November 9, 2011
UNITED NATIONS — More than 5,000 Haitians, all victims of cholera or relatives of victims, have submitted a class action damages claim to the United Nations Stabilization Mission in Haiti (MINUSTAH), alleging that raw sewage runoff from the UN mission’s base introduced a strand of the cholera into a tributary of the Artibonite River, causing a national cholera epidemic that killed more than 6,600 Haitians and sickened over 475,000 others.
The petition, filed by Boston-based advocacy group Institute for Justice and Democracy in Haiti (IJDH), cites numerous international health organizations, including the Center for Disease Control and Prevention and the Harvard Cholera Group, which found that “the Vibriocholerae virus was introduced to Haitian waters by MINUSTAH personnel deployed to Haiti from Nepal. ”
“The sickness, death, and ongoing harm from cholera suffered by Haiti’s citizens are a product of the UN’s multiple failures,” states the complaint issued here at a press conference. “These failures constitute negligence, gross negligence, recklessness, and deliberate indifference for the lives of Haitians.”
According to IJDH’s executive director Brian Concannon, this particular strand of cholera has never been documented in the Western Hemisphere, but it closely matches a type endemic to South Asia.
Before the October 2010 outbreak, the Caribbean island country had not reported a single case of cholera in more than 50 years.
The petition, which demands from the UN and MINUSTAH compensation, reparative action, and public acknowledgment of culpability, alleges that MINUSTAH failed to adequately screen peacekeepers from Nepal for cholera and maintain sewage treatment inside the peacekeepers’ camp.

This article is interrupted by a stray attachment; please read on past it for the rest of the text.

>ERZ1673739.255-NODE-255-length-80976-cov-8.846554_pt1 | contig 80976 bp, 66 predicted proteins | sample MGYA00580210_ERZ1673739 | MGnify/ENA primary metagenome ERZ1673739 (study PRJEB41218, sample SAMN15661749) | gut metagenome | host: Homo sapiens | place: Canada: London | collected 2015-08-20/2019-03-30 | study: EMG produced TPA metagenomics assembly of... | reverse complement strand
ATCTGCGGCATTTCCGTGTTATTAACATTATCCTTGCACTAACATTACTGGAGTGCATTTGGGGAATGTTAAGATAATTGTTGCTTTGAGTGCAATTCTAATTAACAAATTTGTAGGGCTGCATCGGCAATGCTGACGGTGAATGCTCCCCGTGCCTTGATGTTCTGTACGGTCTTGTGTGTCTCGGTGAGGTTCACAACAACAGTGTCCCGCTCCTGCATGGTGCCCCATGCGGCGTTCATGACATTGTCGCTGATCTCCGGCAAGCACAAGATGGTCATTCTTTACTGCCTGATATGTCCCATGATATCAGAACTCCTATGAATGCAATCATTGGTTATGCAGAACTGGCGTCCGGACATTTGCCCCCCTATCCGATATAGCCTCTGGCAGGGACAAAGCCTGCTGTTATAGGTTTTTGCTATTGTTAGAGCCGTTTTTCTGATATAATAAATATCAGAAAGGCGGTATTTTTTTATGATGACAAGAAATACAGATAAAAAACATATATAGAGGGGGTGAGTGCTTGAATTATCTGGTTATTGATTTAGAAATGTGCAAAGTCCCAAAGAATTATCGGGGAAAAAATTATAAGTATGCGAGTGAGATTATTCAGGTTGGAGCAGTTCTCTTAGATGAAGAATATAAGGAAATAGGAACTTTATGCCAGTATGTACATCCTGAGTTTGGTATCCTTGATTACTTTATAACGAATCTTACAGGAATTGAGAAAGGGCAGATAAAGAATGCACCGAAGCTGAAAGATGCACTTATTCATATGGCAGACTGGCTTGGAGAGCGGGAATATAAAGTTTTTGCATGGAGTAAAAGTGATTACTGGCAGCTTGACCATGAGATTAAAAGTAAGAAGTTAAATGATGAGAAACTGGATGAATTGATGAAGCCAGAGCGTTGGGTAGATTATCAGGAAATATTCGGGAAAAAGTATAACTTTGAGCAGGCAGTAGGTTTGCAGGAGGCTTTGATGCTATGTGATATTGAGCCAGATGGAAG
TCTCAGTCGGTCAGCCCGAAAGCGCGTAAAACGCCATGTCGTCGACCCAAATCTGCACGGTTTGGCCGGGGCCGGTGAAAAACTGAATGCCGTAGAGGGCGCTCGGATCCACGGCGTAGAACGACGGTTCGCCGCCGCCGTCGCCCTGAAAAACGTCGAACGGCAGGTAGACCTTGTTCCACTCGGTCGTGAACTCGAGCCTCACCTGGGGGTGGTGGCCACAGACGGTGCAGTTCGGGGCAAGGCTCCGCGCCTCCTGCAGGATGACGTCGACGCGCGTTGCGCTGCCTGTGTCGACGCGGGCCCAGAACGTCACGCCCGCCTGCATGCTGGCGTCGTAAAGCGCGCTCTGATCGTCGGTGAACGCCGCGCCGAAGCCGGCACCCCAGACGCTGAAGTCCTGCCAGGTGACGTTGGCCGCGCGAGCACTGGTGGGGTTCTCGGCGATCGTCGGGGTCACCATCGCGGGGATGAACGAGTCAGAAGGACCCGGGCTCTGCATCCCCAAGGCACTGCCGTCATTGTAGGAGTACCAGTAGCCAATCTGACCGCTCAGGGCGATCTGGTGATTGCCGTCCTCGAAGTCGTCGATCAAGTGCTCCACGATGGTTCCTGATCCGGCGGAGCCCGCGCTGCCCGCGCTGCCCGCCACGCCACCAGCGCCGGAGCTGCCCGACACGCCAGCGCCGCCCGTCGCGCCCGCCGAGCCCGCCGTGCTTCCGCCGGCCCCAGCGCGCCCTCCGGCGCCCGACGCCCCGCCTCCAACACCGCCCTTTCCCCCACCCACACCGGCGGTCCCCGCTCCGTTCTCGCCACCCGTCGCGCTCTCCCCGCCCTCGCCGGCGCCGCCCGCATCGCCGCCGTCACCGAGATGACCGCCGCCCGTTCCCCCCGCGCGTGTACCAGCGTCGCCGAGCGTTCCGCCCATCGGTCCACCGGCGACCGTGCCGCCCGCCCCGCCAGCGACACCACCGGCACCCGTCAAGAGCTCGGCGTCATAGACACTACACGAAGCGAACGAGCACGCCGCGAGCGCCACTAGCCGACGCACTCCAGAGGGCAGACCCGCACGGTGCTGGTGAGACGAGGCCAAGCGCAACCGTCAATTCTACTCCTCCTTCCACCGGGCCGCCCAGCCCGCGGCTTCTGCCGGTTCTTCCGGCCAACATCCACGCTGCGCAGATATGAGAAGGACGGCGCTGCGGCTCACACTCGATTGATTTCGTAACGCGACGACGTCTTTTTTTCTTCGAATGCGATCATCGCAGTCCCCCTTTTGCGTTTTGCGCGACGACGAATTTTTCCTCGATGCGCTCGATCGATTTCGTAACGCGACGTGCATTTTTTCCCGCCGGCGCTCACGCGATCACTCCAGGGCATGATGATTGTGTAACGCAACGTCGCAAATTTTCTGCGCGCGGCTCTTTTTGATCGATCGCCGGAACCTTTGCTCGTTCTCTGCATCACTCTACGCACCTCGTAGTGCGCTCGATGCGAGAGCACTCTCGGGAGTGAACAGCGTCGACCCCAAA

The 5,000 petitioners in the IJDH claim are seeking $50,000 for every person sickened by the outbreak, and $100,000 for every death directly attributable to runoff from the MINUSTAH mission.
A UN-commissioned investigation disputes the petitioners’ claims. The report, released on May 3, found that a “confluence of circumstances,” including inadequate sewage treatment and faulty irrigation canals are to blame for the spread of the epidemic, and that the spread of cholera is not the “fault of any group or individuals.”
The report also said it was “not possible to be conclusive about how cholera was introduced to Haiti.”
At a daily news briefing here on Tuesday, UN spokesman Martin Nesirky refused to comment further on the IJDH claim, but he noted the report is “still being studied” and that the “relevant parts” of the UN will address the claims, including the UN Department of Peacekeeping Operations (DPKO).
Though the report has been filed to MINUSTAH in Haiti, there is no standing claims office at the base adequately prepared to process the complaints, Ira Kurzban, a Miami-based immigration and refugee attorney who helped file the claim, said at the press conference.
Kurzban said if the UN does not adequately respond to the petitioner’s claims, they are prepared to take the case to either the US or Haitian court systems, although both Concannon and Kurzban acknowledge that the UN’s blanket immunity clause may be a significant impediment to claims payouts actually being rewarded.
Given that this could potentially cost the UN anywhere from $250 million to $500 million, it’s possible that the filing of this report marks the beginning of a protracted legal battle.
The IJDH is continuing to file complaints even as it contemplates going to court. Concannon estimates that as many as 20,000 complaints will be filed, even though witnesses have reported that MINUSTAH’s base is no longer discharging raw sewage into the Artibonite.
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